Access Transportation Tool A1: Travel Considerations The distance a child would be traveling The developmental age of the child Health issues Safety issues, both personal & with peers Availability of foster parents to transport
D What get’s measured get’s done. Critical to collect, review, & share data on: Educational stability Educational success Data for decision making
E Utilize conferences, bench bars, and existing trainings to educate: Legal professionals DCF Staff Foster Parents Regional school staff and educational professionals Community partners Support districts to sustain training at a local level. Educate local communities
Educate Local Communities Tool E1: Memorandum of Understanding b/t DCF and AOE An MOU allows children to remain in their home school district regardless of their town of residence. Updated MOU Guidance out for review.
Educate Local Communities Tool E2: Endless Dreams Curriculum Trauma informed curriculum for educators to support youth in foster care. VT-FUTRES providing trainings in 2013 and 2014.
Educate Local Communities Tool E2: Uninterrupted Scholars Act (USA) amends Family Educational Rights and Privacy Act (FERPA) to allow child welfare agencies access to foster student records.Family Educational Rights and Privacy Act
S Assess student for school placement and educational well-being. Ask relevant questions of the youth and others that are familiar with the youth. Develop a protocol for regular assessments of youths’ educational strengths and needs. Screening for success
Screening for Success Tool S1: Education Best Interest Determination A document that guides DCF social workers in assessing where a student should attend school. Placement changes require updated B.I.D. assessment.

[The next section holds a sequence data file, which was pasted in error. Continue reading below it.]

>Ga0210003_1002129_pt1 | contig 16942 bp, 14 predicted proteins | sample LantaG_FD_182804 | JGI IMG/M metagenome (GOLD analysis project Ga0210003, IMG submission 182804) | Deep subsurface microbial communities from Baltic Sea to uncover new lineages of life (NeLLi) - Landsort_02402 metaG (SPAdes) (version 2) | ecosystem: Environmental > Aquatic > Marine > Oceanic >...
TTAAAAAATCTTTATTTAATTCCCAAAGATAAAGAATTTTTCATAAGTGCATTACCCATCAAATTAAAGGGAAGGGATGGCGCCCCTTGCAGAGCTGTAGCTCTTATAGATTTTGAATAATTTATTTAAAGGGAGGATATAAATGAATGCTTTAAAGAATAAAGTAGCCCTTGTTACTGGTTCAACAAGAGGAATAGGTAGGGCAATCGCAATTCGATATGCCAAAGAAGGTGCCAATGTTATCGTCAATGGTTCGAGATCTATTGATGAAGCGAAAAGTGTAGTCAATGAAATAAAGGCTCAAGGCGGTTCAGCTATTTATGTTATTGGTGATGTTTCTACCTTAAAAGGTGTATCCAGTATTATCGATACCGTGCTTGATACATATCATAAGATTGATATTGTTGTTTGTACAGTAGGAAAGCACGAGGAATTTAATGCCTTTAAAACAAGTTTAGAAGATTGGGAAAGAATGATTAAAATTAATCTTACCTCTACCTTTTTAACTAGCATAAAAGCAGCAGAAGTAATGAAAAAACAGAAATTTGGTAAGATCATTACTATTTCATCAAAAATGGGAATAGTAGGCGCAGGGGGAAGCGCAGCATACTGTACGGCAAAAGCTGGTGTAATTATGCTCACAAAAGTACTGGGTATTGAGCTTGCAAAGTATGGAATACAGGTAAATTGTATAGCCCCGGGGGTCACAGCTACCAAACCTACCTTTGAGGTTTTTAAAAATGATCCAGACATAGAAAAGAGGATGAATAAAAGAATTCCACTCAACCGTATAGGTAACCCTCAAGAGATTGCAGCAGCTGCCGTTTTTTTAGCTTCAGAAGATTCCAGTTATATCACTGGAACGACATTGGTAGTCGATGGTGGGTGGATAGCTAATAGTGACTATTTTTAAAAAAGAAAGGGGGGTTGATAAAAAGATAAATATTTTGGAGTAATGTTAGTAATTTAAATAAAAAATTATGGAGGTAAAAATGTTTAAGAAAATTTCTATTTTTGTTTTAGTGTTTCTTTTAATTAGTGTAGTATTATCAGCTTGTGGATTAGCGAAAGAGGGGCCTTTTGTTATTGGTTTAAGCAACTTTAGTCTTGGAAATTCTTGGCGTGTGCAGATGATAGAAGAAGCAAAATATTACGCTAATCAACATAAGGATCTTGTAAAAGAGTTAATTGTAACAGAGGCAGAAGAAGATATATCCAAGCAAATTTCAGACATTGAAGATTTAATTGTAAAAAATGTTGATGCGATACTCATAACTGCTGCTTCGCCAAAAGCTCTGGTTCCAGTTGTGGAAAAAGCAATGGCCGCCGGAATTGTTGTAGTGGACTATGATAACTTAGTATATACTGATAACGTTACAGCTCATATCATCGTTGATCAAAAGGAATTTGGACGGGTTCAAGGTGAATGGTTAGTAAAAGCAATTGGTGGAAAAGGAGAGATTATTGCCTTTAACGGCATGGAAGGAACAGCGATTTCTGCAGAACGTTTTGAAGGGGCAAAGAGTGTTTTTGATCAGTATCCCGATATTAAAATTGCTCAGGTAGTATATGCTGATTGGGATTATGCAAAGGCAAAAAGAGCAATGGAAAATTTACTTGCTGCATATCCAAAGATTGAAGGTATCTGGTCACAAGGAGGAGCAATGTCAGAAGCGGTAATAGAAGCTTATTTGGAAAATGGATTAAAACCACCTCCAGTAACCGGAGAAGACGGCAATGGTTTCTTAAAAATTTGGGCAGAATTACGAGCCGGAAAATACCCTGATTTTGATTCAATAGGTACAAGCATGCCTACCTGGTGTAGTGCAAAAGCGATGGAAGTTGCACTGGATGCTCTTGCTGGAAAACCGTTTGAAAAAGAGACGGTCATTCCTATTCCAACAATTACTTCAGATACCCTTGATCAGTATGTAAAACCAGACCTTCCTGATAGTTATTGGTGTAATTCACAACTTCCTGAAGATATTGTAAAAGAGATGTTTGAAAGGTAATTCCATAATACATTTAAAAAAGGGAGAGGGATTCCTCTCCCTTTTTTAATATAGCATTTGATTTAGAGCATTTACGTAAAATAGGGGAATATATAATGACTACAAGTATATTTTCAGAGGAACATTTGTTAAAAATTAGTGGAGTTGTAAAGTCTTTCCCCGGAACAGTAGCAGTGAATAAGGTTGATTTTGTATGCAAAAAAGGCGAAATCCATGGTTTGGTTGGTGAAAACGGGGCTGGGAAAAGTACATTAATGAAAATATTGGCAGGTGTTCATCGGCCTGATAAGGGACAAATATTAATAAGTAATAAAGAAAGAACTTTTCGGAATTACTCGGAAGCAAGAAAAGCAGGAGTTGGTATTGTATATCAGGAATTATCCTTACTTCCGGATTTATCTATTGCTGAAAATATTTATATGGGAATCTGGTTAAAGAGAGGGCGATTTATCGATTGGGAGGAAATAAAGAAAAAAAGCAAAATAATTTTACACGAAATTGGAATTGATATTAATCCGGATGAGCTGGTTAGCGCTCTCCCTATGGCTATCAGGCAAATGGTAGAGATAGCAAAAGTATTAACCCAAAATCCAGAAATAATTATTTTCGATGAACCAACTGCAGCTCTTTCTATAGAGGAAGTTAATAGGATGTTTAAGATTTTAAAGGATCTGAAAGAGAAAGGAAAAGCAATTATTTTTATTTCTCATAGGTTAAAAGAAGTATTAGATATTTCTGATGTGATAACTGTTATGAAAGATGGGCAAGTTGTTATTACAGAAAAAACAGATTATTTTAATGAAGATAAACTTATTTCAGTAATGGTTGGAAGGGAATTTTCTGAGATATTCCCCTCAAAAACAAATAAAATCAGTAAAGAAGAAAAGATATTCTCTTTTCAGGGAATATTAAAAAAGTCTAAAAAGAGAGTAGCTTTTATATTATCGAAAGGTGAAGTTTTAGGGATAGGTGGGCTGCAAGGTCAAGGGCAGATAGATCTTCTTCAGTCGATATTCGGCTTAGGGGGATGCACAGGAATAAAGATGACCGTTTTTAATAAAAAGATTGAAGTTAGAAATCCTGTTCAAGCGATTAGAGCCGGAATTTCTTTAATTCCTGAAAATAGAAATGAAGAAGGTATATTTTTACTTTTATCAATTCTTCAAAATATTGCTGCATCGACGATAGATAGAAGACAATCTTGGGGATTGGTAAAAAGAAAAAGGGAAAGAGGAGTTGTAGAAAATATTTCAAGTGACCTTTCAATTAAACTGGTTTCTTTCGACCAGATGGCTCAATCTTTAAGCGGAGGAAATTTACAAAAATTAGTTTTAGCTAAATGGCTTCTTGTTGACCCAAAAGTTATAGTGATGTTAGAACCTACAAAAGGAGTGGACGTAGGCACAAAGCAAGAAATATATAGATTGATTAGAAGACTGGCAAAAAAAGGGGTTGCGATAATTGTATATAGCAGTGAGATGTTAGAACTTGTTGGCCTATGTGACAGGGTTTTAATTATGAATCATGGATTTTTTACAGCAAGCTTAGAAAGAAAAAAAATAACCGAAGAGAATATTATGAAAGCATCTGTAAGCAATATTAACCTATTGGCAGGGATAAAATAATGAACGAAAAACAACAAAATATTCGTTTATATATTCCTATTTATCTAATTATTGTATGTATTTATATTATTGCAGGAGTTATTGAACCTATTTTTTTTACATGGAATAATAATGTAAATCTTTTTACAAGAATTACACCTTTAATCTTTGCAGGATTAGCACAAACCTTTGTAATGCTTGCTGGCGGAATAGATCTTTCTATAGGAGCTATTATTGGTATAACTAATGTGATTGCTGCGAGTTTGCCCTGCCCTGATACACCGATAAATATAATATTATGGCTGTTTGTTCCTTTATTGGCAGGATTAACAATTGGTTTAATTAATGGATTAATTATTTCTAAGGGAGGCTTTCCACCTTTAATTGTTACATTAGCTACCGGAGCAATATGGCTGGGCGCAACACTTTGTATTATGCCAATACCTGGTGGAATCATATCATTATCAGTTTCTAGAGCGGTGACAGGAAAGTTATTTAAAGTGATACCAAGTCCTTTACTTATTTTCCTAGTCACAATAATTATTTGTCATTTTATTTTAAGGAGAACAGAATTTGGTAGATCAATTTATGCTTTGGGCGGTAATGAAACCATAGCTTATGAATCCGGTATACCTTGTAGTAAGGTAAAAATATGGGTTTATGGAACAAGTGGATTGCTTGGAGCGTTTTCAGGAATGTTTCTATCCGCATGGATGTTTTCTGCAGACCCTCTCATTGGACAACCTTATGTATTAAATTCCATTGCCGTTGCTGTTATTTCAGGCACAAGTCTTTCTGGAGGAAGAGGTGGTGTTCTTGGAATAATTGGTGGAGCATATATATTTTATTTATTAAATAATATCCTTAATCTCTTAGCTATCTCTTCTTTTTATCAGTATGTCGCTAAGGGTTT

Barriers to educational stability Staff turnover High caseloads Crises HIPPA and FERPA Placement instability Funding Conditional Custody Orders
VT-FUTRES Activities Implement Toolkit in remaining 5 DCF districts. Present to LIT teams, SPED meetings, and schools. Schedule individual consultation to the RCs as they develop their local plan Expand training of Endless Dreams curriculum Finish presentations to the legal community Provide existing tools electronically to each district
Brainstorming Solutions What can YOU do today with the next child you work with to promote and sustain educational continuity for that child? How can we work together to incorporate these strategies into district plans and include the right people in the process? Now that you’ve seen the data, what do you think would be an appropriate goal to set for your district?
IN SUMMARY This work is most effective if done collaboratively with all members of the child’s team involved. We need available resources (people, systems, money) that can meet the whole child’s needs. We need to inform all of our community partners of the need to focus on this issue. We will collect data to analyze how we are doing and where we need to make more changes.
Community Readiness Survey Joan Rock Resource Coordinator, Morrisville VT Futres Implementation Coordinator See us online at: